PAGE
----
Peter Hounam Investigates

Daily Mirror, Friday, September 24, 1993

FOR years Adrian Maritz has lived in fear, on the run from the South African police.

He is a former spy who says Britain helped South Africa to arm Iraq with nuclear missiles.

A leaked memo apparently backs this up, by implicating the British Ministry of Defence and a Chilean arms company in a web of intrigue.

The document suggests that the MoD supplied fake shipping documents known as end-user certificates – to disguise the destination of the weapons.

Adrian Maritz says Britain was helping South Africa to flout UN sanctions.

At the time, dealings with both South Africa and Iraq were banned under international law. If Maritz’s leaked memo proves to be genuine, it will be a shattering blow to the world standing of the British Government.

It already faces censure by the Scott inquiry into the Iraqi supergun affair.

Maritz fled to Britain in 1991 after escaping from South Africa. He had worked there as an agent for Armscor – the country’s nationalised armaments industry.

Maritz has told his story to George Stevenson, MP for Stoke-on-Trent South, who has taken the issue up with Defence Minister Jonathan Aitken.

Stevenson had to wait a month before he got a reply yesterday.

Aitken has not actually denied the allegations but says he has “no evidence” that they are true. Stevenson said the reply from the Minister concerned him and he is concerned about a cover-up.

“It is not a complete denial,” Stevenson said. “I now propose asking the Prime Minister for an inquiry. If there is any truth in this, it must come out.”


Stevenson added: ‘The possibility that Iraq was supplied with South African missiles – and that the British Government was involved  of immense public interest.

“Our soldiers might have been victims of them during the Gulf War.”

South Africa is known to have developed a missile which is capable of delivering a small nuclear warhead.

WAR OF WORDS: The memo which points the finger

In 1979 a US satellite detected flashes of radio energy which are widely believed to have been caused by the testing of a small nuclear device by the Pretoria regime.

Maritz lives in Stevenson’s constituency and has spent the last two years trying to get permission to live in Britain.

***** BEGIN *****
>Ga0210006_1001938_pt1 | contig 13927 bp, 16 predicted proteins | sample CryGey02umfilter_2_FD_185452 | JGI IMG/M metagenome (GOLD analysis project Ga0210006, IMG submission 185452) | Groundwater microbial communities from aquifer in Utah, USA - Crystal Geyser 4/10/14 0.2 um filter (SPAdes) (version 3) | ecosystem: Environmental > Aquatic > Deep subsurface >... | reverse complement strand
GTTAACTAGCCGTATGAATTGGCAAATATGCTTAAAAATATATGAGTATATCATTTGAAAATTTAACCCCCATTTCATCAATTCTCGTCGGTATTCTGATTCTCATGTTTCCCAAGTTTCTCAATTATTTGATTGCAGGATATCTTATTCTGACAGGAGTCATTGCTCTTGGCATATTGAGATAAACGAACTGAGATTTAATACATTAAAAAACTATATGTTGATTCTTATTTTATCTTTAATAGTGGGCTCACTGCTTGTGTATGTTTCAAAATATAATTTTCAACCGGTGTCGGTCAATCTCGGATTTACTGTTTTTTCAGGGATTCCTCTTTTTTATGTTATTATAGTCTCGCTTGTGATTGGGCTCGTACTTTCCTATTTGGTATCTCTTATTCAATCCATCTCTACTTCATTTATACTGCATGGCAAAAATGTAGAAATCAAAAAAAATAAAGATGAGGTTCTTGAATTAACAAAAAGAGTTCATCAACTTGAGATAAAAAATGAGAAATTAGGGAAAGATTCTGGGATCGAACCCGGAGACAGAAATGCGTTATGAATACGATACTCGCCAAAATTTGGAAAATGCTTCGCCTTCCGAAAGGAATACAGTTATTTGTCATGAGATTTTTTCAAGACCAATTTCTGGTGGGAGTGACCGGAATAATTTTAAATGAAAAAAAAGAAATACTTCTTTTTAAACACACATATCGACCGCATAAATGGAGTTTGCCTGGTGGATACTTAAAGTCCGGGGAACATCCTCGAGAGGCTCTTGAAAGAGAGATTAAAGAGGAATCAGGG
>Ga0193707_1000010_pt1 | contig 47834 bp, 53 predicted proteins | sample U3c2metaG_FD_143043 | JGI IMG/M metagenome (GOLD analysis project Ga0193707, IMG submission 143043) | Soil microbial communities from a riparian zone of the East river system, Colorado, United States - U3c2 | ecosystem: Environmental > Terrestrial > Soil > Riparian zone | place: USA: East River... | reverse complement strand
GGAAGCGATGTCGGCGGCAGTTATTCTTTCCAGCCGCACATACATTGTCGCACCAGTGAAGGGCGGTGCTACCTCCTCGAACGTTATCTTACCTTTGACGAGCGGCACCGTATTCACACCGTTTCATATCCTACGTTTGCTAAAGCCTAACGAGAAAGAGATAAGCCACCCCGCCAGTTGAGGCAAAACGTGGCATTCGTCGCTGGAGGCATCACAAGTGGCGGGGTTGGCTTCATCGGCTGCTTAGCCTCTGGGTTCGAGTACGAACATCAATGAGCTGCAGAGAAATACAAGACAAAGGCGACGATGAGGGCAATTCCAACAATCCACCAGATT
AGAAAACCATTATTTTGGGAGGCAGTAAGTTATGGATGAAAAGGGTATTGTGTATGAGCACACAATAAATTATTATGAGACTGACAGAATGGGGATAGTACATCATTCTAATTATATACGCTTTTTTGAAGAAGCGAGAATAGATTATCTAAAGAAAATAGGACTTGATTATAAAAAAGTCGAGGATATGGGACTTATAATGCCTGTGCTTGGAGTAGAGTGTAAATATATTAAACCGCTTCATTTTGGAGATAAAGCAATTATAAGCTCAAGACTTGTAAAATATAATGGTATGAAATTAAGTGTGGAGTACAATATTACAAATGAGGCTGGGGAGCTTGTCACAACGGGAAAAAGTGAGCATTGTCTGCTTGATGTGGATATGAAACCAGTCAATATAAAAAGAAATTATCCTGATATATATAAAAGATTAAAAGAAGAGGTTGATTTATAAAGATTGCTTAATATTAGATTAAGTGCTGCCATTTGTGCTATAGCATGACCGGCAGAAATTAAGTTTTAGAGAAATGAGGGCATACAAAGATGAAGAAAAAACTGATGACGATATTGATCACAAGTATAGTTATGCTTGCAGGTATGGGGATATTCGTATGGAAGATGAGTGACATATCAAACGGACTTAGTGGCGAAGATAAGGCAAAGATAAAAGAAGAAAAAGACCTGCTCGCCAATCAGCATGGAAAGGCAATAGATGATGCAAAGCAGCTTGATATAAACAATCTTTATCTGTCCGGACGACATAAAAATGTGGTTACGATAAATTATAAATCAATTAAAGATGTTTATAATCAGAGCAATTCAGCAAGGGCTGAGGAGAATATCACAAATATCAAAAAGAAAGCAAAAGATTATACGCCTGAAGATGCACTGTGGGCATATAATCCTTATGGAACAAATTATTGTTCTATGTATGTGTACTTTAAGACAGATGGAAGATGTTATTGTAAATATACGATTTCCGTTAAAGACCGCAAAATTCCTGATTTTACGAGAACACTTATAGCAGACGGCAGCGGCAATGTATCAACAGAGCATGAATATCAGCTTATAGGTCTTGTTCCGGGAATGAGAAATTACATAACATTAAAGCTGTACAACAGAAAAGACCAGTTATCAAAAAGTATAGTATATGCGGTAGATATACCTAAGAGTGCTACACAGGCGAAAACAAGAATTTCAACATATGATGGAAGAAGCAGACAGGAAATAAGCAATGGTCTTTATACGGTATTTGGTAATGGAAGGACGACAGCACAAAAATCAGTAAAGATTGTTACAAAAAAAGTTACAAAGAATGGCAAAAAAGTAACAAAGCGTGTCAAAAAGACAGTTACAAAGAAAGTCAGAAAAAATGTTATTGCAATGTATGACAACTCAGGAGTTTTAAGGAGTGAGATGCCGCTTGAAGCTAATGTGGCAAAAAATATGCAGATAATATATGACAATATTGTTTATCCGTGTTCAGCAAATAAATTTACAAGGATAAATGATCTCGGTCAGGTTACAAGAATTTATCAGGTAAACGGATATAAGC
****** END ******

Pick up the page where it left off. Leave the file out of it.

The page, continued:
He says that until five years ago he was operating as an agent of the South African Security Service, and arranged secret arms deals involving Armscor.

He worked at Littleton Engineering Works, an Armscor plant on the outskirts of Pretoria, which makes howitzers and a wide range of other arms.

Maritz says that in 1988 he managed to copy an internal memo at the Littleton plant warning that electronic bugs known as “tomatoes” had been hidden there.


The document is on Armscor headed paper, and is dated the 17 August. It reads: “Several tomatoes have been recently located in Centre B.

“Due to the security risks involved, policy dictates a change in administrative procedure regarding IC (Chile) and the MOD, UK, correspondence.”

“No reference in overseas correspondence is to be made regarding the MoD and IC end-user certificates with regard to Project Thunderbolt (or 144IR).

The certificates are vital to allow LEW supply of delivery systems, and any breach of security in this matter will be dealt with at levl Sunray.

“This change in admin. proc. will remain in force until further notice. All dept. heads to acknowledge this memo on receipt.”

According to Maritz, Project Thunderbolt was a programme to manufacture a nuclear missile of which Iraq was a customer.

He says the letters IR in the memo refer to Iraq.

IC (Chile) may be a reference to Industrias Cardoen, the billion-dollar Chilean arms manufacturer and LEW is Littleton Engineering Works.

He says “level Sunray” was the highest grade of security at the plant.

Maritz’s work for South African security came to an abrupt halt in 1990 when he was arrested and charged with planting bombs on behalf of extreme right groups. One bomb killed a white activist and injured 15 blacks. He went on hunger strike in Pretoria Central maximum security prison but, on the intervention of President De merk, he was released after 57 days without food.

After recovering his health, he skipped bail and arrived in Britain in October 1991.

He went straight to The Sunday Times which published an article about his claims to have worked for Armscor and South Africa’s Civil Cooperation Bureau – a sinister secret Government organisation.

Stevenson took up Maritz’s case when the South African visited his constituency surgery to complain he had not been granted permission to live in Britain.

The MP then became interested in Maritz’s allegations about secret arms deals and took these up with the MoD.


In his reply to Stevenson, defence minister Jonathan Aitken says: “I am afraid that no evidence has been found of MoD contacts with Armscor prior to Autumn 1993 and the lifting of the ban on military links with South Africa nor of ‘Project Thunderbolt’ and the alleged issue of end-user certificates.”

Aitken says he is prepared to investigate any further evidence.

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